Ever since I can remember (and long before), a walk down Clement street has been dominated by Asian grocers and houseware supply stores, dim sum restaurants, and doubled parked delivery trucks unloading boxes of live, smelly crabs and other assorted seafood down wet floors into back kitchens and loud, fish markets.
Origins “Around the turn of the 20th Century, new cable and electric streetcar lines formed to deliver passengers to the Golden Gate Park, to the beach, and Adolph Sutro’s new Cliff House, Sutro Heights, and Sutro Baths.” Read more: A Short History of the Richmond District
The first sprinklings of bougeious yuppie-dom, like the sweet ‘n cutsie coffee and ice cream shop, the Toy Boat Café, didn’t come on the scene until the 1980s. That’s when I moved away to college, then to chase a career, marry and raise a son.
Yes, I have always come back every few months to visit my family, and stopping by Clement Restaurant is an engraved tradition that I passed into the next generation. I thought I was appreciative, but realized I had taken it all for granted when I returned in 2015 to find the place all boarded up.
A 2015 kitchen fire shut down operations at the address… but since the owner of Clement Restaurant also owns the two eateries on either side,the buns kept rising!
Assorted pastries were shouldered by the kitchen at Clement BBQ, the restaurant next door to the east, and the steamed offerings continued at Xiao Long Bao, located just next door to the west.
It was a great relief to continue to enjoy the unique and sumptuous blend of sweet/savory BBQ pork in Char Siu sauce recipe made only at Clement Restaurant.
The Long Road Back (a timeline in pictures)
Michael Flores, energetic and knowledgeable Superintendent for Bali Construction, welcomes the challenge of every new job, but admits progress has been stalled many times in the past four years. Insurance issues, PG&E issues. They had to reconfigure the sequencing of the entire power system, so it is properly shared between three establishments. Peering through the taped up windows revealed little. At first there was no progress. Just the locked door and the lingering scent of smoke.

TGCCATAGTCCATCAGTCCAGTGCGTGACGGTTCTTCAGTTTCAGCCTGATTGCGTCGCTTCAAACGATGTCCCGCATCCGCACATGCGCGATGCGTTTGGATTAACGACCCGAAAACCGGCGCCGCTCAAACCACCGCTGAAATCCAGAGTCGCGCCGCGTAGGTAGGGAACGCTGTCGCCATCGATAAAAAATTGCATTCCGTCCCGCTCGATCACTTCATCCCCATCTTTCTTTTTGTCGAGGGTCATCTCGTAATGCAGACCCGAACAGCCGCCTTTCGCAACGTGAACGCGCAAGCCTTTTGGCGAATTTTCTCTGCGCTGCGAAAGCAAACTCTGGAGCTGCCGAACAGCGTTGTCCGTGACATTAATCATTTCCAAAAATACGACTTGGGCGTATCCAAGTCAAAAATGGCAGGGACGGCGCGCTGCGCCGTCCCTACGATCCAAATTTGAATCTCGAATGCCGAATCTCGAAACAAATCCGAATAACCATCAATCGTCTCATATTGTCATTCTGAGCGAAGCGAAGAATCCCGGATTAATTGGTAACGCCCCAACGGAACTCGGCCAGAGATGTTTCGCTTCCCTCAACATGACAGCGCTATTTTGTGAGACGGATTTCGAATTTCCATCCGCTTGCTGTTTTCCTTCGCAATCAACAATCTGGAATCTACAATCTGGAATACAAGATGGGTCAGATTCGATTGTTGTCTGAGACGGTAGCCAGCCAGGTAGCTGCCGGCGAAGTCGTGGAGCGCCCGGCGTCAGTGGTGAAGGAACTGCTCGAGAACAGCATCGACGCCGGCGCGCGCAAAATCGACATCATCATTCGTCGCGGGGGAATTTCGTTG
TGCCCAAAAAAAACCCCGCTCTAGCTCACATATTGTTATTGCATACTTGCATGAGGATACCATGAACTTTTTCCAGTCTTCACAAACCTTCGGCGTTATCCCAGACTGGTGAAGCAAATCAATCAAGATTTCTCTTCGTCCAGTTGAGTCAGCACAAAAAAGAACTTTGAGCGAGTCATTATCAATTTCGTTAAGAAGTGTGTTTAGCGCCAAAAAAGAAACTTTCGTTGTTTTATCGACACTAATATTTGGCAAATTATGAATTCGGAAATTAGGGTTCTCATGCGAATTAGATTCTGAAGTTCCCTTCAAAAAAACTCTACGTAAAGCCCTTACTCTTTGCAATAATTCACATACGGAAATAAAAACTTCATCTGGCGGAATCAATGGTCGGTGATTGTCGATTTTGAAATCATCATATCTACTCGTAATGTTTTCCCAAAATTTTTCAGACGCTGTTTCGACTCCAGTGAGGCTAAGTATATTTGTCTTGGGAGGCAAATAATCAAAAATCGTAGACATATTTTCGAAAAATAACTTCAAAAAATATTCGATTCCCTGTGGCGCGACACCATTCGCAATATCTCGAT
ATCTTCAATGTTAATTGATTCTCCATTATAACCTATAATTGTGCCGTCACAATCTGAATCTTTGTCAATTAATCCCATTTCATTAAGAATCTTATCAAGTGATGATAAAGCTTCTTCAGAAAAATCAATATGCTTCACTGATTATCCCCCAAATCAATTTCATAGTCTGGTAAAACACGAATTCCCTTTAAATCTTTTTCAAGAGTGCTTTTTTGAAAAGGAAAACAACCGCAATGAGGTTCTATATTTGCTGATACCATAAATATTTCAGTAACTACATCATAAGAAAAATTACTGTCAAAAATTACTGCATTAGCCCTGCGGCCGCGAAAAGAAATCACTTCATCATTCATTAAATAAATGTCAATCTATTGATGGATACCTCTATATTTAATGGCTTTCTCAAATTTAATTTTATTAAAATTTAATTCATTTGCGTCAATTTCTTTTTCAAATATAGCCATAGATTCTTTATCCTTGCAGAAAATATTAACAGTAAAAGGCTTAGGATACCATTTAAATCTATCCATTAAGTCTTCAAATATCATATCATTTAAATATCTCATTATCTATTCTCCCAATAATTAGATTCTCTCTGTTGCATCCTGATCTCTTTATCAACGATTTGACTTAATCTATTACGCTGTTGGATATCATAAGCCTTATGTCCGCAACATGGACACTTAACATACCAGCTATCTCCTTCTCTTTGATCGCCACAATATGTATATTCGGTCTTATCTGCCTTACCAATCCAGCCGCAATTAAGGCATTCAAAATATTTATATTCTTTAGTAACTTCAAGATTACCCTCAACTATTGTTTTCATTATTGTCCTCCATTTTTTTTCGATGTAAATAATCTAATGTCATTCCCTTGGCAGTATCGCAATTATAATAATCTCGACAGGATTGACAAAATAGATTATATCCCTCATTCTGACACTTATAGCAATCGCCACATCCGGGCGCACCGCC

The place was cleared and gutted on the inside and then spent some time as a storage unit. Stacks of supplies would appear. A ladder leaning against a wall. Boxes and boxes of To-Go containers, tumbled over each other. The front windows wore dirty, peeling stickers and long expired ads for city events.
Stepping inside in July 2019, the long narrow place is bright white, except on the right wall, where the original brick has been exposed..
CHANGING BACK IS STILL A CHANGE
I have a tendency to be nervous about change. And I haven now grown accustomed to going to Clement BBQ next door.
While waiting in line, I may take in the state of a whole roast pig, dressed for consumption or hanging from a hook suspended over a worn, round butcher’s block.
I may watch as steam table orders are filled. Scoops of chow mein slopped into takeout containers.
I can lean against the sacks of bleach piled high against the mirrored wall. And I always look next door for a peek at the progress…
Superintendant Flores points out that I am not the only one who has stopped by the open door of the re-construction of Clement Restaurant to share my longstanding personal fondness for the place and the taste that takes me back.
I tell him that I am excited for the reopening, and grateful to the owner for maintaining the baked delights for his customers. He knows the value is beyond taste — it’s time travel.
When he hints that the owner maybe “expanding the menu,” a shiver runs through me and I quickly exclaim, “Don’t change the recipe!”
Jason Berlin, a continually smiling Tom Hanks type in bright blue t-shirt and jeans, is an organizer with Field Team 6. He said he was warmed by the great turnout and the opportunity to be “bathing in liberals.” Big applause and big laughs from the crowd were a reflection of the solidarity of the assembled for the cause at hand.